Canadian and US environmental groups unite against Salish Sea fossil fuel exports

New joint campaign launches with cross-border town hall meeting 

August 21, 2013

VICTORIA – A coalition of environmental groups will hold simultaneous town hall meetings today on either side of a tar sands and coal shipping route that follows the Canada/US border. The events – near Victoria, BC and on San Juan Island, WA – mark the launch of a new joint campaign by the Wilderness Committee and Georgia Strait Alliance to highlight the combined impacts of coal and tar sands export projects proposed in the Salish Sea.

The public meetings will cover the Kinder Morgan tar sands pipeline and tanker proposal, as well as the proposed Fraser Surrey Docks and Pacific Gateway Terminal coal export facilities – all of which are situated along the network of waterways known as the Salish Sea. The town halls will feature an audio link so that participants on both sides of the border have the opportunity to share ideas and discuss how to ramp up international opposition to these climate-changing fossil fuel projects.

“The idea is to highlight the interconnection between different jurisdictions in the Salish Sea,” said Torrance Coste, Vancouver Island Campaigner with the Wilderness Committee. “This is one ecosystem with one climate, and in fighting fossil fuel exports we have to treat it that way.”

A local whale watching company from Victoria will be participating in this event, representing local businesses that depend on a vibrant, healthy Salish Sea for their income.

“The Kinder Morgan pipeline alone would lead to 400 extra tankers per year carrying toxic tar sands oil through crowded Salish Sea shipping routes. A major oil spill – which would have devastating consequences for the environment and coastal economy – is only a matter of time,” said Alexandra Woodsworth, Energy and Shipping Campaigner at Georgia Strait Alliance.

“If the current tar sands and coal exports proposals go ahead, the Salish Sea will be transformed into a global carbon corridor,” said Eoin Madden, the Wilderness Committee’s Climate Campaigner. “Green initiatives undertaken at the municipal or regional level will essentially be nullified by the massive increase in fossil fuels shipped through the Salish Sea.”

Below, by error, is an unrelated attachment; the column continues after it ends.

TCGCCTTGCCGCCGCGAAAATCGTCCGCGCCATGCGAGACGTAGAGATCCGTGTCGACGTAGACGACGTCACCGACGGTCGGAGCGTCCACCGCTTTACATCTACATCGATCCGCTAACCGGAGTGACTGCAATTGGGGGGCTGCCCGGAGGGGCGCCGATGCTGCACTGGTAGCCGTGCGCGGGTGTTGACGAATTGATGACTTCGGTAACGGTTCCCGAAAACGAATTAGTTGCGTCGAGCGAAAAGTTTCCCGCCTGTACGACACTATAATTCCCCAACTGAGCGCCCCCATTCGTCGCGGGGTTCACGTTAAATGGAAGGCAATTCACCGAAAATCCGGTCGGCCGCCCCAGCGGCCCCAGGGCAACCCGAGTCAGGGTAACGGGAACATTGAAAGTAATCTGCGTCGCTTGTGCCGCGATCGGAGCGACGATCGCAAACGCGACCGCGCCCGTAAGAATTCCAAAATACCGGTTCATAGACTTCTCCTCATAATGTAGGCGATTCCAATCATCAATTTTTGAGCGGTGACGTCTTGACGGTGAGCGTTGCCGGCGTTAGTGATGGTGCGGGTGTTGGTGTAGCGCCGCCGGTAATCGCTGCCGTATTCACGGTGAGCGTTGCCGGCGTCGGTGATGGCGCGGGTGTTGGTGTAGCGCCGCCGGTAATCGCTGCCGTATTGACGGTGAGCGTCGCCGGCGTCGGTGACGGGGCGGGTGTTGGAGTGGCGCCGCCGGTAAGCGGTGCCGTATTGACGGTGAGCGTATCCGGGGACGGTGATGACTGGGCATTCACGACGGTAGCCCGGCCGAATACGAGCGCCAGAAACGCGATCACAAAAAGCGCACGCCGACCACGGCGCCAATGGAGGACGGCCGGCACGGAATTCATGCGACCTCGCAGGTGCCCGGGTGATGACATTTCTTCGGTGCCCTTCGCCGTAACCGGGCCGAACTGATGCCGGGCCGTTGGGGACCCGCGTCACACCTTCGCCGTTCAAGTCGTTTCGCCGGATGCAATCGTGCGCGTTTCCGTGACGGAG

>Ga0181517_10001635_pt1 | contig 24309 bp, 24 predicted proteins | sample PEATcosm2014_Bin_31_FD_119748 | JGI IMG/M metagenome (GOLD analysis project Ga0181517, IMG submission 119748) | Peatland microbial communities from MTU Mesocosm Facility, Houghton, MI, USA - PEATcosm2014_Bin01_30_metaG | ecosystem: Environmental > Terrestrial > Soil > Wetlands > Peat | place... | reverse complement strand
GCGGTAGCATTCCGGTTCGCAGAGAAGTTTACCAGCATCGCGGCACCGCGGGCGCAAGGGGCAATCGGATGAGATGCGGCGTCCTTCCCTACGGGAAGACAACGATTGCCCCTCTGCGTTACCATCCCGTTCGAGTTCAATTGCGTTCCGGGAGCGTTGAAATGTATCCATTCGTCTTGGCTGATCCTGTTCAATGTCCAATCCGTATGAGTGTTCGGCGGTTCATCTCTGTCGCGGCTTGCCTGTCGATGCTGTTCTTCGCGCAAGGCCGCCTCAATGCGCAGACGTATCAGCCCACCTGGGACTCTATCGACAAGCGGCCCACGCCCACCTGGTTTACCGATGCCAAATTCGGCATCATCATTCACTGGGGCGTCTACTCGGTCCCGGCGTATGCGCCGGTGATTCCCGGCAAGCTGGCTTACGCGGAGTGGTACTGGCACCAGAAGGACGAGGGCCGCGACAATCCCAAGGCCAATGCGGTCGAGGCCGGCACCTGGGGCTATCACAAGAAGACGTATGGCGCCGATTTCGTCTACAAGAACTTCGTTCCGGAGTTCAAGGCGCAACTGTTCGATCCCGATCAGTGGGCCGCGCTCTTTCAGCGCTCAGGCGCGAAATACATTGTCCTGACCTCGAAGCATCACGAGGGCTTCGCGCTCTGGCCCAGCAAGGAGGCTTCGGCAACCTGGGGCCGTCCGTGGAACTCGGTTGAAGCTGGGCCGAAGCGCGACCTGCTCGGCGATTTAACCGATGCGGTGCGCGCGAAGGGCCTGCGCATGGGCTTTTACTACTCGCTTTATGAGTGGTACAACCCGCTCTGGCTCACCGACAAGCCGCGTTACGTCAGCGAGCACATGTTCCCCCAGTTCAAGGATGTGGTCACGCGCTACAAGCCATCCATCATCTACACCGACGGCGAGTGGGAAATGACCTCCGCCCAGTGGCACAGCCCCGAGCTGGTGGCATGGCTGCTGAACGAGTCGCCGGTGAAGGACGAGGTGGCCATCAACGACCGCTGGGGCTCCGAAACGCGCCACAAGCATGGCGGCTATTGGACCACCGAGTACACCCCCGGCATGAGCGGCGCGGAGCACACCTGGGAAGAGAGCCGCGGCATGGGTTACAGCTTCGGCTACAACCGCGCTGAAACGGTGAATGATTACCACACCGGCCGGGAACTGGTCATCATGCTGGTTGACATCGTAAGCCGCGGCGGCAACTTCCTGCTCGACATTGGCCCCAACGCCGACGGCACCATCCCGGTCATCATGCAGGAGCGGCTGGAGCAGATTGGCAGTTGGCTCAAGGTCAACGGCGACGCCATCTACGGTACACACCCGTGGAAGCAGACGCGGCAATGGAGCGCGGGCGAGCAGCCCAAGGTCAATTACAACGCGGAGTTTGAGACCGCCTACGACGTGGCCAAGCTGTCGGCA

“We are the Achilles Heel for coal and tar sands exports,” said Stephanie Buffum, Executive Director of Friends of the San Juans, who is helping organize the town hall on San Juan Island, Washington, overlooking the shipping lanes of Haro Strait. “The health and well-being of both Canadian and US islanders are inextricably tied to the health of the waters around us. Because of the geography and marine conditions here, experts say more than 85 per cent of the oil from a major spill would probably escape containment. A spill anywhere in the Salish Sea could be devastating to all of us.”

The Canadian town hall is being held at Arbutus Cove Park in Saanich (view map), while the American event is taking place at Lime Kiln State Park, on the west side of San Juan Island (view map). The locations are visible to one another across the 13-kilometre stretch of Haro Strait.

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For more information, contact:

Torrance Coste, Vancouver Island Campaigner | Wilderness Committee
(250) 516-9900, torrance@wildernesscommittee. org

Alexandra Woodsworth, Energy and Shipping Campaigner | Georgia Strait Alliance
(778) 316-5558,

Eoin Madden, Climate Change Campaigner | Wilderness Committee
(604) 353-9603,

US contact:

Stephanie Buffum, Executive Director | Friends of the San Juans
(360) 472-0404,

More information about the fossil fuel projects proposed for the region:

Map of fossil fuel projects 
Report on combined carbon impacts